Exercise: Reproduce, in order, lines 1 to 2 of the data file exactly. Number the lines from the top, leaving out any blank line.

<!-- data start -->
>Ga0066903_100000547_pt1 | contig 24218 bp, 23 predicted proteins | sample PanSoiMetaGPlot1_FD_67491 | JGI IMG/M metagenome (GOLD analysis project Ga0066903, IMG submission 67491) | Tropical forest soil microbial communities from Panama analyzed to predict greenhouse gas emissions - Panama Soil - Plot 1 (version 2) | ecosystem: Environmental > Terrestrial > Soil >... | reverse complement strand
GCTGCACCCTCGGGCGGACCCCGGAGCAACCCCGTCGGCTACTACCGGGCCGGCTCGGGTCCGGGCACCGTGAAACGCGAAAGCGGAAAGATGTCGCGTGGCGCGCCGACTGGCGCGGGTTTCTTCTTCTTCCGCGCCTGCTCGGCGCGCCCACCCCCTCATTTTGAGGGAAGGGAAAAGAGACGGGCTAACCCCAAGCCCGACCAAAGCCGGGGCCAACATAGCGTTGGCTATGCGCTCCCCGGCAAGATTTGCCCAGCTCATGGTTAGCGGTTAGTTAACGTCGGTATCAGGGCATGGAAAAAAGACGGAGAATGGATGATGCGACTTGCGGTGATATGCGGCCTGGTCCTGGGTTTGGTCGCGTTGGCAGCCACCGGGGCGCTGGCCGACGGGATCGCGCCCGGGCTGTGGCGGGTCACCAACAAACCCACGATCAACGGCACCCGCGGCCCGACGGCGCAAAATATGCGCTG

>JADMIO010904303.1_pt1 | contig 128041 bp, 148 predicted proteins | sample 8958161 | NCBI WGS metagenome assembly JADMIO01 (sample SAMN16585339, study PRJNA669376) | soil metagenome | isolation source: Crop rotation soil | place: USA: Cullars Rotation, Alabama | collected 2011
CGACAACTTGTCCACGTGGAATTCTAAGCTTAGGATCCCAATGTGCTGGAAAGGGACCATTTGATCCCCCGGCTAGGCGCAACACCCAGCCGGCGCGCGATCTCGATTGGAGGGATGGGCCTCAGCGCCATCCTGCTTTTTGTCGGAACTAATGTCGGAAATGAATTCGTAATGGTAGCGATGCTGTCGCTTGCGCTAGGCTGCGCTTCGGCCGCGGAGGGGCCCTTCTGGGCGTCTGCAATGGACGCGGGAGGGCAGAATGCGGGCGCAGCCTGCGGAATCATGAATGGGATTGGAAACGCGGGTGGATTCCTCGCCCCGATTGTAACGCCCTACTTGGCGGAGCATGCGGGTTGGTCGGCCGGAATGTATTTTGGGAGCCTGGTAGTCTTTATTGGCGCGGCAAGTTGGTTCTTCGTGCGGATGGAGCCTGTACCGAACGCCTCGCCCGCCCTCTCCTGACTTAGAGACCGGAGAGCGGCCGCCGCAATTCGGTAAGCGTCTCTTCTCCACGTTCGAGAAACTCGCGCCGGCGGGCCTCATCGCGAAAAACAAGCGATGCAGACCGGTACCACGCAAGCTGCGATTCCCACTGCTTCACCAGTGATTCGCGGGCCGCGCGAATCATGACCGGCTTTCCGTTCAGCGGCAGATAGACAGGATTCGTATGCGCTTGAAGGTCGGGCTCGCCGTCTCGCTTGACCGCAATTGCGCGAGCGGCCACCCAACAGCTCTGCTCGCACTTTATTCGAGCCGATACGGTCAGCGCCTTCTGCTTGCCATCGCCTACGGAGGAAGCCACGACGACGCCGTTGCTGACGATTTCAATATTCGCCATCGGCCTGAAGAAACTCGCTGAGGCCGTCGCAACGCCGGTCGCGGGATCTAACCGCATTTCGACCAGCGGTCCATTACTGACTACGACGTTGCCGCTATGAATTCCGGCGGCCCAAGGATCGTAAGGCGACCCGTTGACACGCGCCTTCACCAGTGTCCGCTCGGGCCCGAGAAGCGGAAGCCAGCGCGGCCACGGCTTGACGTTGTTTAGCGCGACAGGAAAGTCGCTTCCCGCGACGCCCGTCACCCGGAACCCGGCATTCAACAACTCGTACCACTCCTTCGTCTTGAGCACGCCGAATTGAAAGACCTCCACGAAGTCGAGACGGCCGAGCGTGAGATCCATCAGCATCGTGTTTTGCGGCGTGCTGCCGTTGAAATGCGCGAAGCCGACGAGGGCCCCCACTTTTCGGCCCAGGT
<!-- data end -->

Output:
>Ga0066903_100000547_pt1 | contig 24218 bp, 23 predicted proteins | sample PanSoiMetaGPlot1_FD_67491 | JGI IMG/M metagenome (GOLD analysis project Ga0066903, IMG submission 67491) | Tropical forest soil microbial communities from Panama analyzed to predict greenhouse gas emissions - Panama Soil - Plot 1 (version 2) | ecosystem: Environmental > Terrestrial > Soil >... | reverse complement strand
GCTGCACCCTCGGGCGGACCCCGGAGCAACCCCGTCGGCTACTACCGGGCCGGCTCGGGTCCGGGCACCGTGAAACGCGAAAGCGGAAAGATGTCGCGTGGCGCGCCGACTGGCGCGGGTTTCTTCTTCTTCCGCGCCTGCTCGGCGCGCCCACCCCCTCATTTTGAGGGAAGGGAAAAGAGACGGGCTAACCCCAAGCCCGACCAAAGCCGGGGCCAACATAGCGTTGGCTATGCGCTCCCCGGCAAGATTTGCCCAGCTCATGGTTAGCGGTTAGTTAACGTCGGTATCAGGGCATGGAAAAAAGACGGAGAATGGATGATGCGACTTGCGGTGATATGCGGCCTGGTCCTGGGTTTGGTCGCGTTGGCAGCCACCGGGGCGCTGGCCGACGGGATCGCGCCCGGGCTGTGGCGGGTCACCAACAAACCCACGATCAACGGCACCCGCGGCCCGACGGCGCAAAATATGCGCTG